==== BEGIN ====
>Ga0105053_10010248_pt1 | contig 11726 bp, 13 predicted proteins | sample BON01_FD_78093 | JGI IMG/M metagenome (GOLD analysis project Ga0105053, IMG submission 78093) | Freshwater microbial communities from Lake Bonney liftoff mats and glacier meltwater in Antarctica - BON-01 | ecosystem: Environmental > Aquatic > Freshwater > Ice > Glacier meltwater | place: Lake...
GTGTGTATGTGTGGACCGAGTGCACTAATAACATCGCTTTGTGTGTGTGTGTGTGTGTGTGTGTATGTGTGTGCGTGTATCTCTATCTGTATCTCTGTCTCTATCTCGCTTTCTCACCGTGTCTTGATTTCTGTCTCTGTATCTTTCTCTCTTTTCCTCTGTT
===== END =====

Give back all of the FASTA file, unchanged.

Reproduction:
>Ga0105053_10010248_pt1 | contig 11726 bp, 13 predicted proteins | sample BON01_FD_78093 | JGI IMG/M metagenome (GOLD analysis project Ga0105053, IMG submission 78093) | Freshwater microbial communities from Lake Bonney liftoff mats and glacier meltwater in Antarctica - BON-01 | ecosystem: Environmental > Aquatic > Freshwater > Ice > Glacier meltwater | place: Lake...
GTGTGTATGTGTGGACCGAGTGCACTAATAACATCGCTTTGTGTGTGTGTGTGTGTGTGTGTGTATGTGTGTGCGTGTATCTCTATCTGTATCTCTGTCTCTATCTCGCTTTCTCACCGTGTCTTGATTTCTGTCTCTGTATCTTTCTCTCTTTTCCTCTGTT